From the Post:
I was stunned to learn how many of the journalists I admire had been regular guests on the program. Many are now having a hard time explaining their association. …
Their rationalizations are lame. Some said the “jokes” were just part of his exaggerated way of speaking, so they didn’t take them seriously. Others said they found him a savvy, insightful interviewer, and they appreciated the time he gave them to express their thoughts. And some were honest enough to say that they valued his big audience, especially when they were promoting their books.
These are weak excuses for journalists’ participation in this continuing offense to civility. Jokes are not jokes when they wound and humiliate. The claim that Imus’s slanders were the price they had to pay in return for his providing a forum for their ideas doesn’t wash. Big-name newspaper, magazine and TV journalists have no trouble finding places where they can voice their thoughts.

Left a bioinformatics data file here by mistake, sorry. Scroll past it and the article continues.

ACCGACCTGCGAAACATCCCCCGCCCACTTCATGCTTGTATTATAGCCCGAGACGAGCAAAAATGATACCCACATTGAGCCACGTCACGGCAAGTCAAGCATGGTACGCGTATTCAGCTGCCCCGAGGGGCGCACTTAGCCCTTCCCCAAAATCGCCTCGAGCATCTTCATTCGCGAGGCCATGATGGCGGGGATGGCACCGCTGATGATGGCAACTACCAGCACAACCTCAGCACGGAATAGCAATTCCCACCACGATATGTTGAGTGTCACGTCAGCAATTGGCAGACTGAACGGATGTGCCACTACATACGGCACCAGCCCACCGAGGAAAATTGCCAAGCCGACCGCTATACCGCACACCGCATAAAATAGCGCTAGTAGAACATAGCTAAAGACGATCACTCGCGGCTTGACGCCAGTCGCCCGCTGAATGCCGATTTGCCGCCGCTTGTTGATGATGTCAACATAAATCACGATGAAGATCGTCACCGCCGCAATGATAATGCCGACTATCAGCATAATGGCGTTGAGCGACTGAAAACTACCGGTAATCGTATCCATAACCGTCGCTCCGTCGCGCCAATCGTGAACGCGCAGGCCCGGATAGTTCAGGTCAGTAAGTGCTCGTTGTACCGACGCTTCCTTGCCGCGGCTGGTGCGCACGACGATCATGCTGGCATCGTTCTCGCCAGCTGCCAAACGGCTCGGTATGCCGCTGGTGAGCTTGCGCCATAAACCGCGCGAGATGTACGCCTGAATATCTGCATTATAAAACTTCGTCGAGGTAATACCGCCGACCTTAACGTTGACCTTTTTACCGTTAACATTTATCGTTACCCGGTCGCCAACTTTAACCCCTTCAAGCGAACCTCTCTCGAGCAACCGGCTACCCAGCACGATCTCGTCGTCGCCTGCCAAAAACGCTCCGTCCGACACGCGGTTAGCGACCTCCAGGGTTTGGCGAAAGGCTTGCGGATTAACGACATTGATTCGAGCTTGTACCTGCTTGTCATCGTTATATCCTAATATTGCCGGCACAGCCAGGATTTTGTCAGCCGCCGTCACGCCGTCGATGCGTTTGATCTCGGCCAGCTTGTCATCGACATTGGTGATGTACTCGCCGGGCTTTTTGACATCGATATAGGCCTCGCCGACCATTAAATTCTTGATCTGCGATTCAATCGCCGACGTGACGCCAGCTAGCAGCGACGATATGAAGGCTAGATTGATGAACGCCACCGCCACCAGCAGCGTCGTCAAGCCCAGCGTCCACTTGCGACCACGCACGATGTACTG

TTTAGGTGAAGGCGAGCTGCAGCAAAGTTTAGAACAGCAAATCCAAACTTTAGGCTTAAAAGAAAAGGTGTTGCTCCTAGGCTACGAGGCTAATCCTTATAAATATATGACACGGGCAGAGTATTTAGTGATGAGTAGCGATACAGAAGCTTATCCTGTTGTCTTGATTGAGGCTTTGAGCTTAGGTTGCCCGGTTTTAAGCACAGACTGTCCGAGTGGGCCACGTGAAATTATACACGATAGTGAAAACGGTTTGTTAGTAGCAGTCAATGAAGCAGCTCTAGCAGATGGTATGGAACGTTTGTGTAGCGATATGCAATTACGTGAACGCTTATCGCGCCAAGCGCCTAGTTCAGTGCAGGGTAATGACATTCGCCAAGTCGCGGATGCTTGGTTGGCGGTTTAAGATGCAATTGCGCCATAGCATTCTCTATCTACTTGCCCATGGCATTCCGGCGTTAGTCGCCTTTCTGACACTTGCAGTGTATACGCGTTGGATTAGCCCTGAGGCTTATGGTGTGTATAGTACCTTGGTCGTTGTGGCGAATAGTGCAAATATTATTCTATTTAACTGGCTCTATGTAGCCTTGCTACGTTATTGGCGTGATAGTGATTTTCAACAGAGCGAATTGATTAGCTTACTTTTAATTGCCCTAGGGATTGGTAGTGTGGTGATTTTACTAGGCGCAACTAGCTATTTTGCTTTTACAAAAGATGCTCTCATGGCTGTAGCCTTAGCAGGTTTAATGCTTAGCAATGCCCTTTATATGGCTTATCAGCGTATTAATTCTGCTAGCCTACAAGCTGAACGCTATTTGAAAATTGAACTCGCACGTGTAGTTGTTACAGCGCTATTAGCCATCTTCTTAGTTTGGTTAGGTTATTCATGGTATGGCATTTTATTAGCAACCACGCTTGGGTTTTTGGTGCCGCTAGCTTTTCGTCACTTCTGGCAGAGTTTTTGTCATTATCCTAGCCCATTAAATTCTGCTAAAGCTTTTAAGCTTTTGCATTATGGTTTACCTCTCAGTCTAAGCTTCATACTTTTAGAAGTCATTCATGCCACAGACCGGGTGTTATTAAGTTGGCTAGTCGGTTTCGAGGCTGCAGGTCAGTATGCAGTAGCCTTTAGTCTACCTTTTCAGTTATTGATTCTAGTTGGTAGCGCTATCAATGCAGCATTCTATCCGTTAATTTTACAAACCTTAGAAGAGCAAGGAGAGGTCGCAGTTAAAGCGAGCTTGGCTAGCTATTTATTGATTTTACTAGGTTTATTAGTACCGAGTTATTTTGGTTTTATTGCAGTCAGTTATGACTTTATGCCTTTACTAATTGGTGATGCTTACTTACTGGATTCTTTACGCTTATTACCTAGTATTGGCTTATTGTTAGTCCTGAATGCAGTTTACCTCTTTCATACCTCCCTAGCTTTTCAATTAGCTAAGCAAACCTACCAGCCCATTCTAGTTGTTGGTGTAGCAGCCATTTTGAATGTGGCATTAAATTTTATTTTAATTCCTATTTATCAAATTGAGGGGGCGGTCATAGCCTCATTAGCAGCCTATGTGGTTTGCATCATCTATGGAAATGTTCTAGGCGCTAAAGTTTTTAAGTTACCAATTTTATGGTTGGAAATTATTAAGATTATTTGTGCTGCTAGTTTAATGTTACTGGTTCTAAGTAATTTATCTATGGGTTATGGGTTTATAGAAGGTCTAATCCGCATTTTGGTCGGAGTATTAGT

The simple lesson, which some stubbornly are not acknowledging, is that when professional journalists lend their credibility to entertainers or others whose standards are far lower than those of the news organizations for which those journalists work, they not only damage their credibility but also diminish the standards they are supposed to embody.
Read the rest here.